21-7-2003 (archived)

It's an old, often-repeated story: a respected litfic novelist turns to SF and demonstrates complete ignorance of everything that's happened since 1950, while simultaneously assaulting written SF with criticisms that haven't applied since 1970. (Most of these things are still true of film SF and to a slightly lesser extent TV, but that's a different rant.) Many people have written about this sort of thing, and the arrogance, stupidity, condescension and sheer lack of homework that it implies. It's still worth linking to this review by the legendary SF critic John Clute of Margaret Atwood's novel “Oryx and Crake”, because he says it so beautifully.

Clute is a treasure for those of us who are interested in SF as a serious endeavour; even when I disagree with his reviews, his opinions give me new ways to think about things. That's what a critic is supposed to do, but very few can.

22-7-2003 (archived)

Not a million years after I signed on to the (void) list, I got email from muppet about my music, and mentioning his. We seem to have a lot in common - music, hacking, Linux, hair, having been employed at one time or another to write Matlab code (in my case, working on EIDORS), and of course (void). I finally got around to reading various pieces of writing on his site over the last few days, and enjoyed most of them rather a lot; so, in lieu of any new content from me, try some old content from him.

He's also responsible for one of the best quotes in my sigmonster - “i've been feeling my latitude and longitude to the half-inch through the earth's magnetic field for years now. i only get lost near really big speakers”. Beautiful.

24-7-2003 (archived)

It looks like I'm going to be following the academic job market, such as it is, to Ireland. The round of interviews, applications, and (mostly) rejections as my current, fixed-term, contract draws to a close have left me a twitching emotional wreck. You'd think, having been offered a post, I'd be feeling better; as of right now, I'm still a wreck.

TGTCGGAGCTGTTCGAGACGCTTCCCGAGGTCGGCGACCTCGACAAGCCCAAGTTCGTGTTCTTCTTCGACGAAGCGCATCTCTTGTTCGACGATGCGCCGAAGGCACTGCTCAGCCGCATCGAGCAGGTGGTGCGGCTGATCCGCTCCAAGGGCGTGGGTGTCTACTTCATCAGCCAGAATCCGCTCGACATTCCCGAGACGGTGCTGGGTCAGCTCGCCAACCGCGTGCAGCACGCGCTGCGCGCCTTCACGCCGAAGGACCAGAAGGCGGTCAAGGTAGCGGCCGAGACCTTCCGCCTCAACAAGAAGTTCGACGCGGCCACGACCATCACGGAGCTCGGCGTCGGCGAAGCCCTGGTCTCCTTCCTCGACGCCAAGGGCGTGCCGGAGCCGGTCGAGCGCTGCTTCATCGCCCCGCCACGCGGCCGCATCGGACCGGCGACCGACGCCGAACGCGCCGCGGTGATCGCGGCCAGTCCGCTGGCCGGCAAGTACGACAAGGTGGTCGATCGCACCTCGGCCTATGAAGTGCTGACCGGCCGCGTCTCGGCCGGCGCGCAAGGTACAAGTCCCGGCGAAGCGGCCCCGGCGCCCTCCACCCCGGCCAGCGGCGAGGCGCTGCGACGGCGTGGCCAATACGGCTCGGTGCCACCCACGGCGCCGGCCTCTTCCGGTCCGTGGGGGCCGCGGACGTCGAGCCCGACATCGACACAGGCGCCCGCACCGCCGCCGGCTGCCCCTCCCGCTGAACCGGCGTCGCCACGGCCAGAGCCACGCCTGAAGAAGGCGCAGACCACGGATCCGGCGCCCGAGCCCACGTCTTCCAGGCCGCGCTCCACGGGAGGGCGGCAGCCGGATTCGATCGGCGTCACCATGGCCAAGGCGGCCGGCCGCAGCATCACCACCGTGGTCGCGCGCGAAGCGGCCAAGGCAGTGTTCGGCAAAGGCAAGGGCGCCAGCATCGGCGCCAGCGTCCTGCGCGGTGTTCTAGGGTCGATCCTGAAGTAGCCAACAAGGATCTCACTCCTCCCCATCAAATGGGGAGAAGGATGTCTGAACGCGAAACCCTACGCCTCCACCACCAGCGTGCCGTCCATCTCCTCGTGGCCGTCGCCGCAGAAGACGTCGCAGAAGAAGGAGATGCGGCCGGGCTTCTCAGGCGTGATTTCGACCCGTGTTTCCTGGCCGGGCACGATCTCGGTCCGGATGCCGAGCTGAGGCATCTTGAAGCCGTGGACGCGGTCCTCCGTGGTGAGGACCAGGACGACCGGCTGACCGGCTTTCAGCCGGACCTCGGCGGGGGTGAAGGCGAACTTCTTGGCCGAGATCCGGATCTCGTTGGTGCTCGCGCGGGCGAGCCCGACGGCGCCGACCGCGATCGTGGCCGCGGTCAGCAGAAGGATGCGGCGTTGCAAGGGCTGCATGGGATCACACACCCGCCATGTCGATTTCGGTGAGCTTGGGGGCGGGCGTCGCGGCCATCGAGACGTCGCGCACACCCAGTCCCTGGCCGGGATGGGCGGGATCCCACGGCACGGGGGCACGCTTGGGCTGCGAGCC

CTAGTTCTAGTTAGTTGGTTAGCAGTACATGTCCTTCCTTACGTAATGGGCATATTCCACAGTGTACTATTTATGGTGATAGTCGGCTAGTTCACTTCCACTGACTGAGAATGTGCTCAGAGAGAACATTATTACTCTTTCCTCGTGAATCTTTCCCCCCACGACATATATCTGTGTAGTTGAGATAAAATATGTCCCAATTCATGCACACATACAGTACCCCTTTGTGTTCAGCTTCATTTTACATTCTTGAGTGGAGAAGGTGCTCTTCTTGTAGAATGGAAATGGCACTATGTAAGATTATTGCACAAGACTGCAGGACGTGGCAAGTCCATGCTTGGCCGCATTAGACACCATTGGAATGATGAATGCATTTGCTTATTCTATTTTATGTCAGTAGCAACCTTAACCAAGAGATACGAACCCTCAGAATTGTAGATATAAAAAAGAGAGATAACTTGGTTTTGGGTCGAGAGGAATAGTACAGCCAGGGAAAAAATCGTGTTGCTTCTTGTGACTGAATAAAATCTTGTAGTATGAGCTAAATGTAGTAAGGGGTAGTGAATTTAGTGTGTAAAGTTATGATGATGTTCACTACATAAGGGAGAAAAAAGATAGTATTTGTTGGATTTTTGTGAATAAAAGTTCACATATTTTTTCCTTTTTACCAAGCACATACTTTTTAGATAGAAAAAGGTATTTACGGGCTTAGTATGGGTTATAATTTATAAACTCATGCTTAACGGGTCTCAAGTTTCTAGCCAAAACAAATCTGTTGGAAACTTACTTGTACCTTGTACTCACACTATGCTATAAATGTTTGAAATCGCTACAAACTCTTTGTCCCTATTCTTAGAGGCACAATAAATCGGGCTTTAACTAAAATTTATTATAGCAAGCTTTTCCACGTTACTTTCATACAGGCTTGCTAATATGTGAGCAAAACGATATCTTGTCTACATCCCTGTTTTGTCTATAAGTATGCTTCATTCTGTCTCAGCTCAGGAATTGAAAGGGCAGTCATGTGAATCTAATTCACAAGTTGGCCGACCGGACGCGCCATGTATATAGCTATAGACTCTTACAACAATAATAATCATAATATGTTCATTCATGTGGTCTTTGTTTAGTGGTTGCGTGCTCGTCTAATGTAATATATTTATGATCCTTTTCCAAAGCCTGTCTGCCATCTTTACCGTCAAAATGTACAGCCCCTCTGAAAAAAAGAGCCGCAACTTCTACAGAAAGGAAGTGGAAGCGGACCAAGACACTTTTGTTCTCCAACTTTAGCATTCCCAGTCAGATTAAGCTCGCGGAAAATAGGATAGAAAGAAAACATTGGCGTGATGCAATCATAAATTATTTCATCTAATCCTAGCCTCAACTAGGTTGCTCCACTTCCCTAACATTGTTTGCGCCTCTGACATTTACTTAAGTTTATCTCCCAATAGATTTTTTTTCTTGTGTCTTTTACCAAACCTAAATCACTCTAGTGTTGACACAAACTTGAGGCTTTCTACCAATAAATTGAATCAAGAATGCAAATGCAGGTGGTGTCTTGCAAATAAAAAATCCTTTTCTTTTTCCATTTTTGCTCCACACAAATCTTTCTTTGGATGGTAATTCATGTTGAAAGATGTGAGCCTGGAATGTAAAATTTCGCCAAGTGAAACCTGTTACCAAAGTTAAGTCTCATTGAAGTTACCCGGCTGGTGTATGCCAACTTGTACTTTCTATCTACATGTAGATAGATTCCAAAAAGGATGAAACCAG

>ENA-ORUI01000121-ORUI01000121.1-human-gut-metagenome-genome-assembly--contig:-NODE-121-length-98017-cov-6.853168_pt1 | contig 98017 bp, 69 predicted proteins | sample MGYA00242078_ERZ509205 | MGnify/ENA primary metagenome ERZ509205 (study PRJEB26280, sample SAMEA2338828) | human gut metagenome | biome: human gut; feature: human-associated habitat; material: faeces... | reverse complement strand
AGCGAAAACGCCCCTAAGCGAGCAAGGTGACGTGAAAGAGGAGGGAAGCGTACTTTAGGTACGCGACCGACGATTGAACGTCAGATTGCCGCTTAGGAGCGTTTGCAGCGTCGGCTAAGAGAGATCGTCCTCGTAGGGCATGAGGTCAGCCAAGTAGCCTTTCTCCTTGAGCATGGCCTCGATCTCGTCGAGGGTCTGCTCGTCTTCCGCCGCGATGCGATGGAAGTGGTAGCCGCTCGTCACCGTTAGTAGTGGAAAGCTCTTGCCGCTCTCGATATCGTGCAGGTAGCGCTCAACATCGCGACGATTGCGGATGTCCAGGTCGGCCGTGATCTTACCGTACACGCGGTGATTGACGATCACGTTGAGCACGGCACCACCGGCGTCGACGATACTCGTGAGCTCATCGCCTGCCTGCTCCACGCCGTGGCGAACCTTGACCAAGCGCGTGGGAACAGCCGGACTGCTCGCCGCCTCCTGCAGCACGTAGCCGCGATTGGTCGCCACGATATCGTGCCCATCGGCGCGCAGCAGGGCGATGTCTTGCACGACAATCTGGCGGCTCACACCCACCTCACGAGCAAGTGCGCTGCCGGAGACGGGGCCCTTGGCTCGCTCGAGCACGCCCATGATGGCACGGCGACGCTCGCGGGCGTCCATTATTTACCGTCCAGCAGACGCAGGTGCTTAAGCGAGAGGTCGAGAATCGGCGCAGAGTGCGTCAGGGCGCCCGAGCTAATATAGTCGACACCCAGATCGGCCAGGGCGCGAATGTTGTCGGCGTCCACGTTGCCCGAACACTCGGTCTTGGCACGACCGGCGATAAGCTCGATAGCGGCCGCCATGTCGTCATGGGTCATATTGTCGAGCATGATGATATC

I think it's time for a long, hot bath and a cup of tea, lest this become even more like a livejournal entry than it already is.

28-7-2003 (archived)

Today's link is a rather good article on how to get the “perfect mix”, starting from basic level setting and running all the way up to some ideas on mastering. Most of it's aimed pretty much at mixing on analogue, but it all transfers to those of us working within the computer.

29-7-2003 (archived)

Yay! Padraig is back, after a near-two-month absence. Not only is he back, he's writing with his customary brilliance about farting. I think I love him.

30-7-2003 (archived)

This week's first (of many) film review is “Double Whammy”, a sort of comedy Tarantino knockoff. The plot is a series of cliches, the script and editing are nothing special, but it hangs together, just about, because of the excellent cast - Denis Leary, Steve Buscemi, Luis Guzman, Chris Noth, and a surprisingly adequate performance from Liz Hurley. It's surprisingly watchable, and had us struggling to suppress giggles quite a lot of the time. File under “not art, but I like it.”

31-7-2003 (archived)

I recently (between films, in fact) found myself telling a friend about various things at ZUG, mostly things related to bodily functions (this will not surprise those who know me). Things such as a one-off marathon runner speculating on the deterrent effects of being ill during sport: “You'd think twice about tackling a wide receiver who was known to vomit beef stew on his opponents”. Things such as what happens when, for a week, you eat nothing but crisps containing the undigestible fat reputed to cause anal leakage.

Most of all, though, I told her of the old-time Usenet classic, reproduced on ZUG for the good of society, entitled “Bob the Anal Fissure”. Consider the required treatment, “violent anal dilation”, and offer thanks that you do not have a Bob of your own.